Paul Simpson has written official guides to the TV series Farscape and Smallville and the movies The Hitchhikers' Guide to the Galaxy and Wallace & Gromit: The Curse of the Were-Rabbit, as well as unofficial books on subjects as diverse as James Bond, Nicole Kidman, and the TV series The O.C. He wrote an unofficial guide to CSI: Crime Scene Investigation. A regular visitor to film and TV sets, he has reported for many newspapers and magazines, including TV Guide. For five years, he was the editor of the official licensed Star Trek Magazine. He wrote That's What They Want You to Think for Zenith Press and co-authored Middle-earth Envisioned for Race Point Publishing.
Brian J. Robb is a New York Times/Sunday Times best-selling author. Among his works are Timeless Adventures: How Doctor Who Conquered TV, a critical and cultural history of the TV series (Kamera, 2009), A Brief History of Star Trek (forthcoming, Constable & Robinson, 2012) and A Brief History of Star Wars (forthcoming, Constable & Robinson, 2012). He has also written Silent Cinema (Kamera, 2007), Counterfeit Worlds: Philip K. Dick on Film (Titan, 2005), and Screams and Nightmares: The Films of Wes Craven (Titan, 1998). He is the biographer of River Phoenix (Plexus, 1994), Heath Ledger (Plexus, 2008), Brad Pitt (Plexus, 2001), Johnny Depp (Plexus, 2006) and Keanu Reeves (Plexus, 2003), among others. He's also written books on Laurel and Hardy (Pocket Essentials, 2008), Ridley Scott (Pocket Essentials, 2005) and James Cameron (Pocket Essentials, 2002).Paul Simpson has written official guides to the TV series Farscape and Smallville and the movies The Hitchhikers' Guide to the Galaxy and Wallace & Gromit: The Curse of the Were-Rabbit, as well as unofficial books on subjects as diverse as James Bond, Nicole Kidman, and the TV series The O.C.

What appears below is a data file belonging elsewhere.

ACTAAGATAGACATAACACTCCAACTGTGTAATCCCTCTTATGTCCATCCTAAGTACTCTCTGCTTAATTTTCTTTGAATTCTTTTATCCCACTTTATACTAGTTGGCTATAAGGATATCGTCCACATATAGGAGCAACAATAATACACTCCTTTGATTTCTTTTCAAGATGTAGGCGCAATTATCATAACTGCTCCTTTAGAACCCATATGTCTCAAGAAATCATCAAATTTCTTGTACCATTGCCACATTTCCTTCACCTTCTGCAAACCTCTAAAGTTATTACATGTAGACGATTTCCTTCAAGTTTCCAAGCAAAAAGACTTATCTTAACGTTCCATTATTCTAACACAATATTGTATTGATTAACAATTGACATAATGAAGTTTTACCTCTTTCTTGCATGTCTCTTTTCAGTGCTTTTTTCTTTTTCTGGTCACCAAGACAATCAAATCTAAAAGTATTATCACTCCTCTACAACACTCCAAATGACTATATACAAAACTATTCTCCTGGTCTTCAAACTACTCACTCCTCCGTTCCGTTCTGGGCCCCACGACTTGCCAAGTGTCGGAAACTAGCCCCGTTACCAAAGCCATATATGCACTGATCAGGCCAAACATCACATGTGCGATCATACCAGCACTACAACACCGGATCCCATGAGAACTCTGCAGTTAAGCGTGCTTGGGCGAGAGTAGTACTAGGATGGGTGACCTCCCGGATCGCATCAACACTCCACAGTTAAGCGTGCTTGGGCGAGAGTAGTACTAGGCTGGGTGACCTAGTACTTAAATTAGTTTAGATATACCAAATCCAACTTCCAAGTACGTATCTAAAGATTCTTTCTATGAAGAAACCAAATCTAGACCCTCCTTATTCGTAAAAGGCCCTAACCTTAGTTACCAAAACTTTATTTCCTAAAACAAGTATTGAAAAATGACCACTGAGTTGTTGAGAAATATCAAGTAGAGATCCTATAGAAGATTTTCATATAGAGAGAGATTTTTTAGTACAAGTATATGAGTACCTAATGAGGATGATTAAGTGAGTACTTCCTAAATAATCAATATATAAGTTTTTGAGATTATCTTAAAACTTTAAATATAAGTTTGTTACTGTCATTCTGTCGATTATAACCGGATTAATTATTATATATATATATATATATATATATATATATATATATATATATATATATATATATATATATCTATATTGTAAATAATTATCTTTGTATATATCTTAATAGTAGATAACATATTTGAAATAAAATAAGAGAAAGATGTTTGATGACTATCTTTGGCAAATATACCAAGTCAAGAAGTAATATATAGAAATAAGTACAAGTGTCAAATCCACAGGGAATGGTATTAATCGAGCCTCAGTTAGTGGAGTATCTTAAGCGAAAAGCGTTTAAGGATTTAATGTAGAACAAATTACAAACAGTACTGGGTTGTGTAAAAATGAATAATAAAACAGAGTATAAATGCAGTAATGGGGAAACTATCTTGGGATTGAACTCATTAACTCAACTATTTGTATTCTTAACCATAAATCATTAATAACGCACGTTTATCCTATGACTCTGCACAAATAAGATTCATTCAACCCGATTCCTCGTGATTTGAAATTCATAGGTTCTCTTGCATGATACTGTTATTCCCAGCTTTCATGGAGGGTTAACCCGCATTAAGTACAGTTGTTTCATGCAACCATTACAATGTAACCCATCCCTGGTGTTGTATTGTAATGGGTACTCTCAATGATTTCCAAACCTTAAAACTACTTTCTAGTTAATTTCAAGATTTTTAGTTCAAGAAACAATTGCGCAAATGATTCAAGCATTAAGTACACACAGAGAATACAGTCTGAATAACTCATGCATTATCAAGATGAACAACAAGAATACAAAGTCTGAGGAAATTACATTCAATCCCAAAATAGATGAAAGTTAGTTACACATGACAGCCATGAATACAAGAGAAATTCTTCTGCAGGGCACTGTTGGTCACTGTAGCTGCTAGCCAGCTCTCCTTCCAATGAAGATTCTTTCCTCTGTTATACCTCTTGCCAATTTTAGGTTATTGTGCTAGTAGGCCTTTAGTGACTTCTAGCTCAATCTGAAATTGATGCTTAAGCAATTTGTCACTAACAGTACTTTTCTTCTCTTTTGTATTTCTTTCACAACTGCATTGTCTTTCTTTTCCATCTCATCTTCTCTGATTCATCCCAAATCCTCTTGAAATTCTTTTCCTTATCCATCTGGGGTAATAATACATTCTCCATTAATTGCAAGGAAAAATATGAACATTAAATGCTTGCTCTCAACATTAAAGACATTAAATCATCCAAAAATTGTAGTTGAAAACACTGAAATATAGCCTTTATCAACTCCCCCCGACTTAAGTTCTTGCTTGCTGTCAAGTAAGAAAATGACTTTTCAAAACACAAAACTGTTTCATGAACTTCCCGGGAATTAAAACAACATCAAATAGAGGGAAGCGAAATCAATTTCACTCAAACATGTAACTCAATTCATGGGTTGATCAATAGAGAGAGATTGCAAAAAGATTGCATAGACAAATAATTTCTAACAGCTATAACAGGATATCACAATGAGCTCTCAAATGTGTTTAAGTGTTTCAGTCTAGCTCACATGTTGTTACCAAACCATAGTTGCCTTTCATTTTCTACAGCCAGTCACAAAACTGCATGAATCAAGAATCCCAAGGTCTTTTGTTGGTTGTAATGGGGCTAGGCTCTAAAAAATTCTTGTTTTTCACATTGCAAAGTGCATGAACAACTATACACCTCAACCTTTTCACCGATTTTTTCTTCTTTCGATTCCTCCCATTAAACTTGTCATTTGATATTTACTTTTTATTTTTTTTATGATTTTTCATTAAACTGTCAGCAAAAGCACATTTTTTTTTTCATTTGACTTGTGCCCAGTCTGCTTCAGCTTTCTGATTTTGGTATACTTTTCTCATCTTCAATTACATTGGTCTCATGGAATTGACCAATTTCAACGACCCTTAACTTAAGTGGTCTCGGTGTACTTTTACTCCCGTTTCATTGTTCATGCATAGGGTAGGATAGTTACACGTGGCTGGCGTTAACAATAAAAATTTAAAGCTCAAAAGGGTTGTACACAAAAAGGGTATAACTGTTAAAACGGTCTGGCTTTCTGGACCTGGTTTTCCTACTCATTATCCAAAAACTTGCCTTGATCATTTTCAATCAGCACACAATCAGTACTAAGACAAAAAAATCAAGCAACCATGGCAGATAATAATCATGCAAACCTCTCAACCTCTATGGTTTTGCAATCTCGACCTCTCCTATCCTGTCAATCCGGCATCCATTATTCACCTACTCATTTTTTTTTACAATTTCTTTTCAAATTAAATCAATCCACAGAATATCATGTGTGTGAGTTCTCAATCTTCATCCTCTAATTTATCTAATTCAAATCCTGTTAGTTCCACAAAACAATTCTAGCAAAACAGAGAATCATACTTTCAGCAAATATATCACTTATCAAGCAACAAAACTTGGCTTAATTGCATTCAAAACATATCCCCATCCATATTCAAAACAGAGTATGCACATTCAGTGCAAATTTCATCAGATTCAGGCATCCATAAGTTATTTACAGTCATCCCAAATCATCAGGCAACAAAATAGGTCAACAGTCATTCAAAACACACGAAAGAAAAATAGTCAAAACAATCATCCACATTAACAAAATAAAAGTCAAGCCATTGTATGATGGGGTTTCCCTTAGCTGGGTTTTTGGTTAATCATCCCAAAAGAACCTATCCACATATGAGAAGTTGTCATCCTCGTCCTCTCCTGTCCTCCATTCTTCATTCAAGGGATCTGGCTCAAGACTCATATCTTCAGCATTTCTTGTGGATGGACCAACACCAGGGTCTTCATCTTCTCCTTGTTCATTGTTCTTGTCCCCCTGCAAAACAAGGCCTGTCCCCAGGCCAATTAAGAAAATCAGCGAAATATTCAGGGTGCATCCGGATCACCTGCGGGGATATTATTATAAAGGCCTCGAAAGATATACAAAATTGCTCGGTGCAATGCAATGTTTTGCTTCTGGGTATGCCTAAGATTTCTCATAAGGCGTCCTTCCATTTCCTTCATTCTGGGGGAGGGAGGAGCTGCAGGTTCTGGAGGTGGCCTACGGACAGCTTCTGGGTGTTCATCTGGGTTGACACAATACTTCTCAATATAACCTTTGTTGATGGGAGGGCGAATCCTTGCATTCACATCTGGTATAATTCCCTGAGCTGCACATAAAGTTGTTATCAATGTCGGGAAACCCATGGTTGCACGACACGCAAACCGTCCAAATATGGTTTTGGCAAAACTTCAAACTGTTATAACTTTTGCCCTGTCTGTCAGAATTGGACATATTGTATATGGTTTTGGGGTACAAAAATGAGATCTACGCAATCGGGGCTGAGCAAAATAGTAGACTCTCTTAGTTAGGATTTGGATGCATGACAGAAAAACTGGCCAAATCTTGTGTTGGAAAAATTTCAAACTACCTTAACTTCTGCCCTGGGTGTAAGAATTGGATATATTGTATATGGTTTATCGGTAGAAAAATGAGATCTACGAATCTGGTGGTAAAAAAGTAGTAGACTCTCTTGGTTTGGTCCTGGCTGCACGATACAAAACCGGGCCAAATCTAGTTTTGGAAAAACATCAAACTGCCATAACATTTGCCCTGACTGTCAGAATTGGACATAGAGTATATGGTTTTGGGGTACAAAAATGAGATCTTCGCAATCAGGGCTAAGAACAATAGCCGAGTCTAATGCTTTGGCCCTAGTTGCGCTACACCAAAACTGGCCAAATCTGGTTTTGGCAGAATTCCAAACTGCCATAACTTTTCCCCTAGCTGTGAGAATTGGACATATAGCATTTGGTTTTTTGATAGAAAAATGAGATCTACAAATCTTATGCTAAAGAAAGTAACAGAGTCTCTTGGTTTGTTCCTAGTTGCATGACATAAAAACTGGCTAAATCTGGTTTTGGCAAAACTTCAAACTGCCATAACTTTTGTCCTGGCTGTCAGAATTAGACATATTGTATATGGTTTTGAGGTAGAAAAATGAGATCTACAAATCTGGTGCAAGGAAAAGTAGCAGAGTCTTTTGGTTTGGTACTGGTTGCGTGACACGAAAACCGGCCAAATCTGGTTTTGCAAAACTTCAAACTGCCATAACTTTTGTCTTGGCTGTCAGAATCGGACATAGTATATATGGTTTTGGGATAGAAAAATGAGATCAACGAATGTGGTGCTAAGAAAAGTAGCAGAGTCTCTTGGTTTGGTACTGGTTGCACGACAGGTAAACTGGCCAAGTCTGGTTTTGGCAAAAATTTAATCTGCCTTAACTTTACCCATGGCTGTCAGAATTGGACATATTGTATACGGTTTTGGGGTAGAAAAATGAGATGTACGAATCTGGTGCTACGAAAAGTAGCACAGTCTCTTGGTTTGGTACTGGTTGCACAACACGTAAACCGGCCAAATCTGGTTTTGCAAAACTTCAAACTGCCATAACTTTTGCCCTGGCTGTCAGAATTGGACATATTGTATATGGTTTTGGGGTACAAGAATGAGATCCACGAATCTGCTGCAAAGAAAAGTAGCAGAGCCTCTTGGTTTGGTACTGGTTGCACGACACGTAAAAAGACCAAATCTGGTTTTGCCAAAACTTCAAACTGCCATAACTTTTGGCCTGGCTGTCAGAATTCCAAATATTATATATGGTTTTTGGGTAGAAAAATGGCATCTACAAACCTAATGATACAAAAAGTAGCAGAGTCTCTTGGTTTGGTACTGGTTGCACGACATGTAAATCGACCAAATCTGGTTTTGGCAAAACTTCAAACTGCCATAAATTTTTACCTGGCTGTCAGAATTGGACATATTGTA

‘ a stunning analysis of The Hobbit and The Lord of the Rings… Whether you’ re a Tolkienite or simply a casual fan, there is genuinely something for everyone here.’
‘ succeeds… as a vehicle for glossy reproductions of art, including some 1968 illustrations by Mary Fairburn that Tolkien himself admired, once thought lost’
'succeeds in condensing down a massive body of work into an informative read, accompanied with some rare illustrations.'
‘ positively seething with pictures that Tolkien fans will take great pleasure in pouring over… an exhaustive illustrated history of all those who have attempted to bring Tolkien's writing to life.’